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10 Most Influential First Ladies in Modern Times

Every First Lady who moves into the White House brings their unique personalities into the role. For some, they bring attention to a cause they believe strongly in order to make the country a better place. Most are seen as a stabilizing force as they provide emotional support for their husbands as they tackle one of the most difficult, stressful jobs imaginable. Whatever the case may be, each First Lady leaves behind a particular legacy. Here’s a look at 10 First Ladies who used their role to make a difference.

10. Rosalynn Carter

The wife of the 39th president Jimmy Carter, Rosalynn was both a devoted mother (her youngest child Amy was 9 when her father was elected president) and wife. But she didn’t confine herself to the role of hostess. She was very involved politically in the Carter`s administration. In fact, she was her husband’s closest advisor, even sitting in on cabinet meetings. She was an advocate for both women’s rights and civil rights. She also supported initiatives related to mental health. 

9. Laura Bush

In contrast to such First Ladies as Carter and Hillary Clinton, Laura Bush preferred to stay out of her husband George W. Bush’s political affairs and instead focused on being more of a traditional First Lady. She was a librarian by trade, so it makes sense that she advocated literacy. She is responsible for establishing the National Book Festival in 2001. Two decades later, it’s still going strong. 

8. Lady Bird Johnson

Highly educated for a woman of her era, Johnson was a high achiever who actually purposely allowed her high school grades to slip so that she wouldn’t have to give a valedictorian speech. She had experience as a manager and investor, even bankrolling her husband Lyndon B. Johnson’s first congressional race. As First Lady she advocated for improving cities and highways. She was also the second First Lady to insist on her own press secretary. For her efforts, President Carter awarded her the Presidential Medal of Freedom in 1977.

7. Nancy Reagan

While Nancy Reagan generated some controversy for being out of touch at the beginning of her husband Ronald’s term (she accepted free gifts of expensive designer clothing and spent more than $200,000 on fine China at a time the country was going through a recession) there’s no question that she and the 40th president had a strong bond. She played a major role in some of his diplomatic and personnel decisions. She was seen as pragmatic in her later years, accepting then First-Lady Michelle Obama’s invite to a White House luncheon and not wanting anything to do with Donald Trump. 

6. Michelle Obama

Michelle Obama grew up in a lower-class neighborhood in south Chicago, but had a stable, loving upbringing. Both she and her older brother ended up skipping 2nd grade due to their academic abilities. She received her undergraduate degree from Princeton and law degree from Harvard. As First Lady her initiatives centered on fighting poverty and encouraging fitness and healthy eating. Much like the 44th president, Michelle is a gifted speaker and writer. In 2020 she was named Gallup’s most admired woman in America for the third consecutive year.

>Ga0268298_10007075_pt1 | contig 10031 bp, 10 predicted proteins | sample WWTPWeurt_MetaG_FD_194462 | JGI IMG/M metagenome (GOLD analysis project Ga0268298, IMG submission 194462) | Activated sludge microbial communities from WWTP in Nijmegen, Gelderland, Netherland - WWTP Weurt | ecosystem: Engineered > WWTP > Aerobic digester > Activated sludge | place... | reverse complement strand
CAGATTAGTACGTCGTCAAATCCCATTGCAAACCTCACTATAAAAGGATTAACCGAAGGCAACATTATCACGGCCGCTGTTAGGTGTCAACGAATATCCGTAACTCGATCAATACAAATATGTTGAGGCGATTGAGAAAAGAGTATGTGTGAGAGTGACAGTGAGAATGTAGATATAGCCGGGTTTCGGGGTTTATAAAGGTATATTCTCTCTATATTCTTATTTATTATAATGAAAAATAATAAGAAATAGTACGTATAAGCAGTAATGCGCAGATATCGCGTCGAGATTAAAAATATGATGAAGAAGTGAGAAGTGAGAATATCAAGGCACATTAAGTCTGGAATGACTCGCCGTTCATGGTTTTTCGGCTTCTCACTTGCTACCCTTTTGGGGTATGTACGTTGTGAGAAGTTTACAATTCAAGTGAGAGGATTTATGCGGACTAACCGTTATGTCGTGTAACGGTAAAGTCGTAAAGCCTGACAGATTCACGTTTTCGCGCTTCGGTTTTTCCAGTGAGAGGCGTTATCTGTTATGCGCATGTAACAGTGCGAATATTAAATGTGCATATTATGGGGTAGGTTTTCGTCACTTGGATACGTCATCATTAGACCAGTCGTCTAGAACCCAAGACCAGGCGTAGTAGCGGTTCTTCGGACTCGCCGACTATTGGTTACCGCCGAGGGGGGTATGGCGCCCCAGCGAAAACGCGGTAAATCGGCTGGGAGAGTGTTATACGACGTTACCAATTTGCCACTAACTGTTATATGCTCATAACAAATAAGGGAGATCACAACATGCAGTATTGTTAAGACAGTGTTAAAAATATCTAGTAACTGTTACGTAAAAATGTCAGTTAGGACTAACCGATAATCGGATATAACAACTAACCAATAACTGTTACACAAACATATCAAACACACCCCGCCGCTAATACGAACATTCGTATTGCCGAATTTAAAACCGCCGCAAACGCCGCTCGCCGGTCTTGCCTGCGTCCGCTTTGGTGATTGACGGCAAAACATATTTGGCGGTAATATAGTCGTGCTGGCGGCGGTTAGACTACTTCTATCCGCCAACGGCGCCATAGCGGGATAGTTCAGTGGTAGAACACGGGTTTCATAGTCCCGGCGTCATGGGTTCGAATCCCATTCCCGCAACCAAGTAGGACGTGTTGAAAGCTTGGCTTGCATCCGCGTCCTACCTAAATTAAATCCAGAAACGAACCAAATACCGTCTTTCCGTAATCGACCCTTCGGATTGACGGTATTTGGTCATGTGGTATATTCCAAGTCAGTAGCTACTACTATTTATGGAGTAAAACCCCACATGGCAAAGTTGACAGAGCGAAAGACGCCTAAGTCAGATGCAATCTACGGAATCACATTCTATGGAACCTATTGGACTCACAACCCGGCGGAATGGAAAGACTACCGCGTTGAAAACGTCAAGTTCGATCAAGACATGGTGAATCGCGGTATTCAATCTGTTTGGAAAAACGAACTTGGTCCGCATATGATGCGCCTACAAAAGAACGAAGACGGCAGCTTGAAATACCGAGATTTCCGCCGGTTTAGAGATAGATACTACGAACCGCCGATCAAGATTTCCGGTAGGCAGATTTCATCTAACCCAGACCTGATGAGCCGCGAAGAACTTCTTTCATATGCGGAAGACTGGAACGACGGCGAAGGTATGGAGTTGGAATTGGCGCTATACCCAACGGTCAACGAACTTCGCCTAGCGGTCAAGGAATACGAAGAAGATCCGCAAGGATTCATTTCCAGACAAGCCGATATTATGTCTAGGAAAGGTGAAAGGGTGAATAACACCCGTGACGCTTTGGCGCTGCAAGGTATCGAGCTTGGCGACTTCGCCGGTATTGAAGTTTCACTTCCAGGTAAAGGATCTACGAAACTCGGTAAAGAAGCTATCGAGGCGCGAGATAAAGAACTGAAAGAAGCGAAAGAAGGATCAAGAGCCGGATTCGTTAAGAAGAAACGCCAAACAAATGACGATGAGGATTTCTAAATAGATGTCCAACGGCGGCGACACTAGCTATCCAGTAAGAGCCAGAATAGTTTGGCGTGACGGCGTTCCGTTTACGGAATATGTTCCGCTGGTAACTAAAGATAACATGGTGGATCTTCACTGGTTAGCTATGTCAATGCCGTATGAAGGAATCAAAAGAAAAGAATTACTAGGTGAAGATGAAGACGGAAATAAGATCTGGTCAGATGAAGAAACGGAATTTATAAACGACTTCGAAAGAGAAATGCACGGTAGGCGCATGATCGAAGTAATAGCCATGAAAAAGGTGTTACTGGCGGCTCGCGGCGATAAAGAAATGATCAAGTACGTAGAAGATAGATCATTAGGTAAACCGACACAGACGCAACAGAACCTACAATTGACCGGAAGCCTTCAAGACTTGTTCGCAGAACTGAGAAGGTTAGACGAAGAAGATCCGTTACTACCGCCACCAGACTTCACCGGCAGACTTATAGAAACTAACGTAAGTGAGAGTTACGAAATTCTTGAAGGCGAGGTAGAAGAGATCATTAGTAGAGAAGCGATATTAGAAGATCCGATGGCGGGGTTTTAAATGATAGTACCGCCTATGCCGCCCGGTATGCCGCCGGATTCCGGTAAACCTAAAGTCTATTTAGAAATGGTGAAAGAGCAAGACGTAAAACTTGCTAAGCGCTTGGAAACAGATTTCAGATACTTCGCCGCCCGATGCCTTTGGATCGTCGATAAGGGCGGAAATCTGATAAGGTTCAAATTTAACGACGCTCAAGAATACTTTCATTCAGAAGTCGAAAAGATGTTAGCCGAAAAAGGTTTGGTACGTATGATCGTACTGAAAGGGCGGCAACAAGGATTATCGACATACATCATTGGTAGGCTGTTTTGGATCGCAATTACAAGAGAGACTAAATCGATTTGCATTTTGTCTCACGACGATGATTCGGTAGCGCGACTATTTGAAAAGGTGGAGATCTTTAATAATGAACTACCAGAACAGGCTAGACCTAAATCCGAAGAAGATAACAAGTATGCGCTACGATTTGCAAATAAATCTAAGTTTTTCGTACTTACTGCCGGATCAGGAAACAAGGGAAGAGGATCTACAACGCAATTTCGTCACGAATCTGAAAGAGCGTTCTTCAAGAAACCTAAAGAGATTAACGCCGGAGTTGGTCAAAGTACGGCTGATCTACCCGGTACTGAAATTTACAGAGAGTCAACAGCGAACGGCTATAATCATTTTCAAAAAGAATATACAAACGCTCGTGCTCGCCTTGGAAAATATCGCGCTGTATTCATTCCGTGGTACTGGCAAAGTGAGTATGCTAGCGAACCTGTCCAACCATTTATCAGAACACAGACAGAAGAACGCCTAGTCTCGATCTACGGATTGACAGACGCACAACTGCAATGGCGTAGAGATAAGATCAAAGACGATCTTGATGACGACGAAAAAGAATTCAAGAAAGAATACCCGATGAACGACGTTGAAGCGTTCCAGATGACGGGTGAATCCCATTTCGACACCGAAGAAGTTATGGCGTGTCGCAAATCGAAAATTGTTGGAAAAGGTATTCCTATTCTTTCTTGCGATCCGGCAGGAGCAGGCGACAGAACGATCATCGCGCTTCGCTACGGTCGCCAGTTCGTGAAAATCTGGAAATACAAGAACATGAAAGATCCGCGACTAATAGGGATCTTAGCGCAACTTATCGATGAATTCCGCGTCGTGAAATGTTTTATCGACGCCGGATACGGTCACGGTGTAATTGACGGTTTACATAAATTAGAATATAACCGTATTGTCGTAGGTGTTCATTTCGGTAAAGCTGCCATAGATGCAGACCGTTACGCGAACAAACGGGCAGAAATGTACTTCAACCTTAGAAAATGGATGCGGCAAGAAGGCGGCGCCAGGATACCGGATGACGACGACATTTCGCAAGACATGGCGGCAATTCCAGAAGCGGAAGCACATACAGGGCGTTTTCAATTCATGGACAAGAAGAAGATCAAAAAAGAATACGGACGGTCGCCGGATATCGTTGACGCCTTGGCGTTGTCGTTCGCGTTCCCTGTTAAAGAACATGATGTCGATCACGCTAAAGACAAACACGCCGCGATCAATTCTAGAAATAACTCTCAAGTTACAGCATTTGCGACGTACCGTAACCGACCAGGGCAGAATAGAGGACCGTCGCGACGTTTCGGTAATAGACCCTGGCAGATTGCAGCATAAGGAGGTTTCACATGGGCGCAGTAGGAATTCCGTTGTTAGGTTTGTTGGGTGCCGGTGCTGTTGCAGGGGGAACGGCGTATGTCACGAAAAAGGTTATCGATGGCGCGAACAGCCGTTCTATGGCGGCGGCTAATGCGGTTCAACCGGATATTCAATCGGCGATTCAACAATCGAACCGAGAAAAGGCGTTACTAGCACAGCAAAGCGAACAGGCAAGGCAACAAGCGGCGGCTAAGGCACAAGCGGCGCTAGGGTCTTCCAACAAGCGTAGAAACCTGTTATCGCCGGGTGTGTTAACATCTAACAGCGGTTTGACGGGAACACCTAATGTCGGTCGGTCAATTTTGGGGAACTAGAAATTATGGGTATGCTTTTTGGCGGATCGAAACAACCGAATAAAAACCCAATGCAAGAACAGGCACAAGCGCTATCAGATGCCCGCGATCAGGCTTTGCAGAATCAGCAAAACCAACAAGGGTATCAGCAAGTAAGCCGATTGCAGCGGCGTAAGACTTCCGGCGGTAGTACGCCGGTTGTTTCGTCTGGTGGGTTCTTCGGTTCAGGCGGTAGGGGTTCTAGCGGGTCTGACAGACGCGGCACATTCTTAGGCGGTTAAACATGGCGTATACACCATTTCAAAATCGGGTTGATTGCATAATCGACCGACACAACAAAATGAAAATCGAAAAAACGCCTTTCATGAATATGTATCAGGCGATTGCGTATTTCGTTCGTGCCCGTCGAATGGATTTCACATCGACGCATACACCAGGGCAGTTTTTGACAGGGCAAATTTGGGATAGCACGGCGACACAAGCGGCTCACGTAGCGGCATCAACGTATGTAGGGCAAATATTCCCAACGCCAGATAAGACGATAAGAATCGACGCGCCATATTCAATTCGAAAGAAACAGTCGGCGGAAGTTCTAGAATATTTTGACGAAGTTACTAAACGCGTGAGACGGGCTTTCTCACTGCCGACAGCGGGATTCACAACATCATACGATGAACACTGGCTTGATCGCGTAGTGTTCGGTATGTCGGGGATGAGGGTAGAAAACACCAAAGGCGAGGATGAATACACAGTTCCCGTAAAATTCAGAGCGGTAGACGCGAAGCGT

5. Betty Ford

Although her husband Gerald — the accidental president who served after Richard Nixon resigned — only served 2 years, the First Lady managed to accomplish a lot in that brief time. A survivor of breast cancer, she brought awareness to this disease. She was also outspoken on a variety of issues including equal pay, abortion, sex, drugs and gun control. She was the first First Lady to publicly announce her battle with alcohol and substance abuse. She established the Betty Ford Center in Rancho Mirage, California to help others overcome their addictions.

4. Barbara Bush

The wife of one president and the mother to another, Barbara Bush is only the second First Lady to hold that distinction (the other being Abigail Adams). She held a lot of liberal positions including gay rights, civil rights, and access to abortion. Literacy was her major initiative. She established the Barbara Bush Foundation for Family Literacy and even “ghost wrote” a best-selling children’s book on behalf of her beloved Springer Spaniel Millie. 

3. Hillary Clinton

While it’s certainly an understatement to say Clinton was a polarizing figure, anybody who insists on denying her accomplishments is drinking the Kool-Aid. A partner at a prestigious law firm while her husband was governor of Arkansas, the Yale Law graduate had always been ambitious. As First Lady she advocated for a better healthcare system as well as gender equality. After the 42nd president left office, Hillary made history by becoming the first former First Lady to be elected to the Senate. She subsequently served as Secretary of State in the Obama administration and in 2016 became the first woman to be nominated as president from a major political party. 

2. Jacqueline Kennedy Onassis

Kennedy was best known for restoring the White House and creating the beautiful gardens on the property. She was also elegant and fashionable, and she was the first First Lady to have her own press secretary. At the time her husband was serving as president, she was raising two young children. She made it a priority to keep them out of the spotlight and give them as normal an upbringing as possible given the circumstances. 

1. Eleanor Roosevelt

The wife of FDR was far ahead of her time. She is regarded as the most influential first lady. In fact, there have even been suggestions that she was running the country when her husband began experiencing failing health. Eleanor was on the board of the NAACP, helped establish the United Nations after World War II and was the first chairperson of the UN Human Rights Commission at a time when most women were in the kitchen baking stuff.